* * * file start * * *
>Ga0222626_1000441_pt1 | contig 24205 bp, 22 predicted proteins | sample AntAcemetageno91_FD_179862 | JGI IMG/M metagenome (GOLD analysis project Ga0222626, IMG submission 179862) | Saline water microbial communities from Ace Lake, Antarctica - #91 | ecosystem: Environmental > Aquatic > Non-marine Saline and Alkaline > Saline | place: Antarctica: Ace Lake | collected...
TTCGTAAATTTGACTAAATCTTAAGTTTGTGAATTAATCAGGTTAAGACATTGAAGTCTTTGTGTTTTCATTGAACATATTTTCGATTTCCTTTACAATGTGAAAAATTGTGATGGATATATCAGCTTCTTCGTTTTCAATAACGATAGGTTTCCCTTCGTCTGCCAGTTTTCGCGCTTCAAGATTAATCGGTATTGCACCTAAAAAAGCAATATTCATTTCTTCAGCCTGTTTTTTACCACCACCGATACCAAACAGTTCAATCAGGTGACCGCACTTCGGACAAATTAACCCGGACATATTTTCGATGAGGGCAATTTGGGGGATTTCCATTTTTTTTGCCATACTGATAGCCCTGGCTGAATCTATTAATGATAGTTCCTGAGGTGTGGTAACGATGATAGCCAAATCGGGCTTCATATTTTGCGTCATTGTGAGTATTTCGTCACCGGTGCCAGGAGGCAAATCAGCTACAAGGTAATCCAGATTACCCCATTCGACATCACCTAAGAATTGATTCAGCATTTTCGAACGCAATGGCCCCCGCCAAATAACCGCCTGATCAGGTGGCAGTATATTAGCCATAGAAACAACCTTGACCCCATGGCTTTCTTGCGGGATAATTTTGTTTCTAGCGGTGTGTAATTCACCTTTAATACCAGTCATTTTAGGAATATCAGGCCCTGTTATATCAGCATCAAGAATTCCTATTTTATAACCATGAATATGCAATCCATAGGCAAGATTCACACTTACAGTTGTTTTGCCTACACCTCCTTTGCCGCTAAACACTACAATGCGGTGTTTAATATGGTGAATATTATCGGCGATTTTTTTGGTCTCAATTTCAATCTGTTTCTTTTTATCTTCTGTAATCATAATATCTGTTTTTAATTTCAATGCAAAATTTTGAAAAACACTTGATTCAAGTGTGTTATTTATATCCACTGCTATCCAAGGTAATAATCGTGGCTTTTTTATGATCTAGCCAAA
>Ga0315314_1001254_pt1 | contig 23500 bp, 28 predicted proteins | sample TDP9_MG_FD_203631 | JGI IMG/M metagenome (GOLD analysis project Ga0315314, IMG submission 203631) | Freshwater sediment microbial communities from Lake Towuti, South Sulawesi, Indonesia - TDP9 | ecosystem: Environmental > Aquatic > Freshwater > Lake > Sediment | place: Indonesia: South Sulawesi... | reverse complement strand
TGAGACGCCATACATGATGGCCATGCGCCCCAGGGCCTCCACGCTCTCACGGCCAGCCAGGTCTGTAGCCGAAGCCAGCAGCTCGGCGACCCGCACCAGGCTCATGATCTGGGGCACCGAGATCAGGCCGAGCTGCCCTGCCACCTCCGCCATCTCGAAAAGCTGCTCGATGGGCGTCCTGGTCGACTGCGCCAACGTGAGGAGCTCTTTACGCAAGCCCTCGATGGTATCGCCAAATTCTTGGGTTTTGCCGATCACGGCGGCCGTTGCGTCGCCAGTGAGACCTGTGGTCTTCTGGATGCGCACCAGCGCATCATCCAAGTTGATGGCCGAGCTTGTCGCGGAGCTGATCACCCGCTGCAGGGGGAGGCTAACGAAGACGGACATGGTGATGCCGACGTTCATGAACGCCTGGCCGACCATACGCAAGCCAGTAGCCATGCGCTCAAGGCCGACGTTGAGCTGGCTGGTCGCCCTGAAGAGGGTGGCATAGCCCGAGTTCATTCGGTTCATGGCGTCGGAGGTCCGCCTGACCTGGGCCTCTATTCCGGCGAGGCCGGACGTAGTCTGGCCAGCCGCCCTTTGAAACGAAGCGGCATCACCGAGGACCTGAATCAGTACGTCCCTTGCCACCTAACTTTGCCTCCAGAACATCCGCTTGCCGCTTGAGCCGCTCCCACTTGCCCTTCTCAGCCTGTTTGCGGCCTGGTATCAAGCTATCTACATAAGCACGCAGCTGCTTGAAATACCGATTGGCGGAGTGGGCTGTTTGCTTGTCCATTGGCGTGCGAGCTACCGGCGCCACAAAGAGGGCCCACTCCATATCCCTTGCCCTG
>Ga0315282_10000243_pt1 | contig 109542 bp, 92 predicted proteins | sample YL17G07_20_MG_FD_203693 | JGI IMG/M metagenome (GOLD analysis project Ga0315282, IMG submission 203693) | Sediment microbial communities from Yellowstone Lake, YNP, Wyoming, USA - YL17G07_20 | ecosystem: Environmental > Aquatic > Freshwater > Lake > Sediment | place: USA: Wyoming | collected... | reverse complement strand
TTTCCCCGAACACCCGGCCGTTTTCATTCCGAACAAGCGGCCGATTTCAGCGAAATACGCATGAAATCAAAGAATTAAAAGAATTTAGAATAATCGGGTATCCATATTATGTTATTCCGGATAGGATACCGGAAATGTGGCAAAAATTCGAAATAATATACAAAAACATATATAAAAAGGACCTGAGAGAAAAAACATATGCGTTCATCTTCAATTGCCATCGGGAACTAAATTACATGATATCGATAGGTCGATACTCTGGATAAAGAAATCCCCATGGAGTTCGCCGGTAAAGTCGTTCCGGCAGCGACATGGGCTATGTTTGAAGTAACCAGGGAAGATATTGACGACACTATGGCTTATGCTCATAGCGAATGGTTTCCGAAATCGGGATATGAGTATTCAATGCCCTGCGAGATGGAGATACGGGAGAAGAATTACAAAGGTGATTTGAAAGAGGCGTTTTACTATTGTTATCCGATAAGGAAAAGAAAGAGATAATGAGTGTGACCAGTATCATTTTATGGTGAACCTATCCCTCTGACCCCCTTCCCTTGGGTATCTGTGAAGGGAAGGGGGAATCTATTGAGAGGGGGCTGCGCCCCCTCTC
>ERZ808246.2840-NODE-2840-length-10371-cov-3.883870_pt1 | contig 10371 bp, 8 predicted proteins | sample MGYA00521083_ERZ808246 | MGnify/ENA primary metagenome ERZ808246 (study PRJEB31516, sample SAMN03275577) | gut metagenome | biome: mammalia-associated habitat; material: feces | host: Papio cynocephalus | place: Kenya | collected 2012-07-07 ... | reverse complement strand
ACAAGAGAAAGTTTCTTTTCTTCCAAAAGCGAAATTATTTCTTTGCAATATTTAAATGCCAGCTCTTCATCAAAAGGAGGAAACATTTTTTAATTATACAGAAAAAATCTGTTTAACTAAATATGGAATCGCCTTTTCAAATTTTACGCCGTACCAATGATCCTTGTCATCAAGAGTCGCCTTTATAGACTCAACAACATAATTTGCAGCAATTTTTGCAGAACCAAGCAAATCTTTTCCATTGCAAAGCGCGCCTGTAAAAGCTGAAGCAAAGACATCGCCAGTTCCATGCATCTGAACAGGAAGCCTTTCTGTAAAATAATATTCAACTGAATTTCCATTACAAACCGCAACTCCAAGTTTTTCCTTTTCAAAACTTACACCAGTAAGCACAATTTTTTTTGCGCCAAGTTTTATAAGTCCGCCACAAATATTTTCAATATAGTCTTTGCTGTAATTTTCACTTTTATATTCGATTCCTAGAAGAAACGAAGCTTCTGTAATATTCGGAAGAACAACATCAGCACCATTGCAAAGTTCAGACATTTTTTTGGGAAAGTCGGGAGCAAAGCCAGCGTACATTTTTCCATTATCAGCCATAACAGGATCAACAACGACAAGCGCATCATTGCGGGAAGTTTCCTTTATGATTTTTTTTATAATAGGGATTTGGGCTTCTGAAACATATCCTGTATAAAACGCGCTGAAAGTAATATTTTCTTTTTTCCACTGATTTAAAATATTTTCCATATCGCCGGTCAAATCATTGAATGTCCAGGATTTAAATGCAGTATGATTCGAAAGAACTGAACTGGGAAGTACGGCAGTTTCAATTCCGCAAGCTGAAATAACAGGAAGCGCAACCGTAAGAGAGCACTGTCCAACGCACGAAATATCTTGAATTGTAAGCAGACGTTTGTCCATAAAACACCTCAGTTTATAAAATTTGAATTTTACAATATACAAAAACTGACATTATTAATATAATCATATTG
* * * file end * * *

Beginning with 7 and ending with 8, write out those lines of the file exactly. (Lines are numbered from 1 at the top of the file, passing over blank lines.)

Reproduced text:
>ERZ808246.2840-NODE-2840-length-10371-cov-3.883870_pt1 | contig 10371 bp, 8 predicted proteins | sample MGYA00521083_ERZ808246 | MGnify/ENA primary metagenome ERZ808246 (study PRJEB31516, sample SAMN03275577) | gut metagenome | biome: mammalia-associated habitat; material: feces | host: Papio cynocephalus | place: Kenya | collected 2012-07-07 ... | reverse complement strand
ACAAGAGAAAGTTTCTTTTCTTCCAAAAGCGAAATTATTTCTTTGCAATATTTAAATGCCAGCTCTTCATCAAAAGGAGGAAACATTTTTTAATTATACAGAAAAAATCTGTTTAACTAAATATGGAATCGCCTTTTCAAATTTTACGCCGTACCAATGATCCTTGTCATCAAGAGTCGCCTTTATAGACTCAACAACATAATTTGCAGCAATTTTTGCAGAACCAAGCAAATCTTTTCCATTGCAAAGCGCGCCTGTAAAAGCTGAAGCAAAGACATCGCCAGTTCCATGCATCTGAACAGGAAGCCTTTCTGTAAAATAATATTCAACTGAATTTCCATTACAAACCGCAACTCCAAGTTTTTCCTTTTCAAAACTTACACCAGTAAGCACAATTTTTTTTGCGCCAAGTTTTATAAGTCCGCCACAAATATTTTCAATATAGTCTTTGCTGTAATTTTCACTTTTATATTCGATTCCTAGAAGAAACGAAGCTTCTGTAATATTCGGAAGAACAACATCAGCACCATTGCAAAGTTCAGACATTTTTTTGGGAAAGTCGGGAGCAAAGCCAGCGTACATTTTTCCATTATCAGCCATAACAGGATCAACAACGACAAGCGCATCATTGCGGGAAGTTTCCTTTATGATTTTTTTTATAATAGGGATTTGGGCTTCTGAAACATATCCTGTATAAAACGCGCTGAAAGTAATATTTTCTTTTTTCCACTGATTTAAAATATTTTCCATATCGCCGGTCAAATCATTGAATGTCCAGGATTTAAATGCAGTATGATTCGAAAGAACTGAACTGGGAAGTACGGCAGTTTCAATTCCGCAAGCTGAAATAACAGGAAGCGCAACCGTAAGAGAGCACTGTCCAACGCACGAAATATCTTGAATTGTAAGCAGACGTTTGTCCATAAAACACCTCAGTTTATAAAATTTGAATTTTACAATATACAAAAACTGACATTATTAATATAATCATATTG